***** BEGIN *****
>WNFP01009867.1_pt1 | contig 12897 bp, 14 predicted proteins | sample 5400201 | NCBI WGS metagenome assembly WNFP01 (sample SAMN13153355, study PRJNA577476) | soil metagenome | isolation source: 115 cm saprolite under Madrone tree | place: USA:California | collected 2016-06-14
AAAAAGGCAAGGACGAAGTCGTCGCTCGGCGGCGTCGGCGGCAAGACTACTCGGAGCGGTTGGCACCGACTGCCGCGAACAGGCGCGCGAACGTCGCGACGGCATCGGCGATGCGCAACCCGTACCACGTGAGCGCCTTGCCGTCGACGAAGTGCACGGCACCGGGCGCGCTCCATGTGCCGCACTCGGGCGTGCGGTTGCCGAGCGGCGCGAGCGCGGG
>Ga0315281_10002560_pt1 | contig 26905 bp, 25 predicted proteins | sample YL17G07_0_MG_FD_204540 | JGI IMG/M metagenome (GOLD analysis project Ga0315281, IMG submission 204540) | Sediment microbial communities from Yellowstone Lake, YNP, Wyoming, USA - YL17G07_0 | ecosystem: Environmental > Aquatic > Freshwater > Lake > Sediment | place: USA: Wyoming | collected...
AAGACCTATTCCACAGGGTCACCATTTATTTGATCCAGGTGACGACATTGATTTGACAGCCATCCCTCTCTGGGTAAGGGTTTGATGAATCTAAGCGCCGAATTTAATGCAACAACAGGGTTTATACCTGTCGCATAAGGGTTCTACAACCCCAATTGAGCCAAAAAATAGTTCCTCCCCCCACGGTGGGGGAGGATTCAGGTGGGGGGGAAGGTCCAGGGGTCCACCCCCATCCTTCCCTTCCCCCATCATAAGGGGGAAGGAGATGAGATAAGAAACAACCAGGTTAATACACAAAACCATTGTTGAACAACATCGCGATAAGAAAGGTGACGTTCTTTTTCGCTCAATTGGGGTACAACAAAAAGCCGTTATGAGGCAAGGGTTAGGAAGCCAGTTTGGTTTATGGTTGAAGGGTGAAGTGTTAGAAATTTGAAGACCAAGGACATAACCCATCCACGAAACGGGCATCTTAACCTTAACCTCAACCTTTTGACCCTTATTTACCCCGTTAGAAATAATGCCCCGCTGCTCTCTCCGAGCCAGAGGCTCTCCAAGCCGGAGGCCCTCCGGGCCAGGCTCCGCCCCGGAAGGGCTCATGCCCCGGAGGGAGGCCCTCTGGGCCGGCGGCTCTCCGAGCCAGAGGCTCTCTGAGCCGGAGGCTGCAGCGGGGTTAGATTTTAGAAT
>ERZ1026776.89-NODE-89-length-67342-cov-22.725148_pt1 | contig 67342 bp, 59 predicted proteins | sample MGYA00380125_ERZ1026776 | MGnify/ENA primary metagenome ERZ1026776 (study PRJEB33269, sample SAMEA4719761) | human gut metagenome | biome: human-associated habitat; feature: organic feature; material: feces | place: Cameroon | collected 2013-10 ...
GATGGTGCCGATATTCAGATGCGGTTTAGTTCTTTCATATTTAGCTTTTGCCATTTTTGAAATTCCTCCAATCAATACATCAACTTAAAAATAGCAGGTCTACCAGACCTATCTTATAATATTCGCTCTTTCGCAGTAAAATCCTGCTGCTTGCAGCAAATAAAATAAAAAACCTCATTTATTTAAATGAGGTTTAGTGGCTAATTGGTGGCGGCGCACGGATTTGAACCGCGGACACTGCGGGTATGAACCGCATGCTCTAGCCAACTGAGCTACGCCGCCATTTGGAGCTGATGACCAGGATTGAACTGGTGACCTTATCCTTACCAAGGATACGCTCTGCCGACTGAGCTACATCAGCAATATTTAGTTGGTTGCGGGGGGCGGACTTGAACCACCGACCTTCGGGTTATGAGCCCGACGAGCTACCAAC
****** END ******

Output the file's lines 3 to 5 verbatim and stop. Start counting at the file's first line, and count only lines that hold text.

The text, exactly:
>Ga0315281_10002560_pt1 | contig 26905 bp, 25 predicted proteins | sample YL17G07_0_MG_FD_204540 | JGI IMG/M metagenome (GOLD analysis project Ga0315281, IMG submission 204540) | Sediment microbial communities from Yellowstone Lake, YNP, Wyoming, USA - YL17G07_0 | ecosystem: Environmental > Aquatic > Freshwater > Lake > Sediment | place: USA: Wyoming | collected...
AAGACCTATTCCACAGGGTCACCATTTATTTGATCCAGGTGACGACATTGATTTGACAGCCATCCCTCTCTGGGTAAGGGTTTGATGAATCTAAGCGCCGAATTTAATGCAACAACAGGGTTTATACCTGTCGCATAAGGGTTCTACAACCCCAATTGAGCCAAAAAATAGTTCCTCCCCCCACGGTGGGGGAGGATTCAGGTGGGGGGGAAGGTCCAGGGGTCCACCCCCATCCTTCCCTTCCCCCATCATAAGGGGGAAGGAGATGAGATAAGAAACAACCAGGTTAATACACAAAACCATTGTTGAACAACATCGCGATAAGAAAGGTGACGTTCTTTTTCGCTCAATTGGGGTACAACAAAAAGCCGTTATGAGGCAAGGGTTAGGAAGCCAGTTTGGTTTATGGTTGAAGGGTGAAGTGTTAGAAATTTGAAGACCAAGGACATAACCCATCCACGAAACGGGCATCTTAACCTTAACCTCAACCTTTTGACCCTTATTTACCCCGTTAGAAATAATGCCCCGCTGCTCTCTCCGAGCCAGAGGCTCTCCAAGCCGGAGGCCCTCCGGGCCAGGCTCCGCCCCGGAAGGGCTCATGCCCCGGAGGGAGGCCCTCTGGGCCGGCGGCTCTCCGAGCCAGAGGCTCTCTGAGCCGGAGGCTGCAGCGGGGTTAGATTTTAGAAT
>ERZ1026776.89-NODE-89-length-67342-cov-22.725148_pt1 | contig 67342 bp, 59 predicted proteins | sample MGYA00380125_ERZ1026776 | MGnify/ENA primary metagenome ERZ1026776 (study PRJEB33269, sample SAMEA4719761) | human gut metagenome | biome: human-associated habitat; feature: organic feature; material: feces | place: Cameroon | collected 2013-10 ...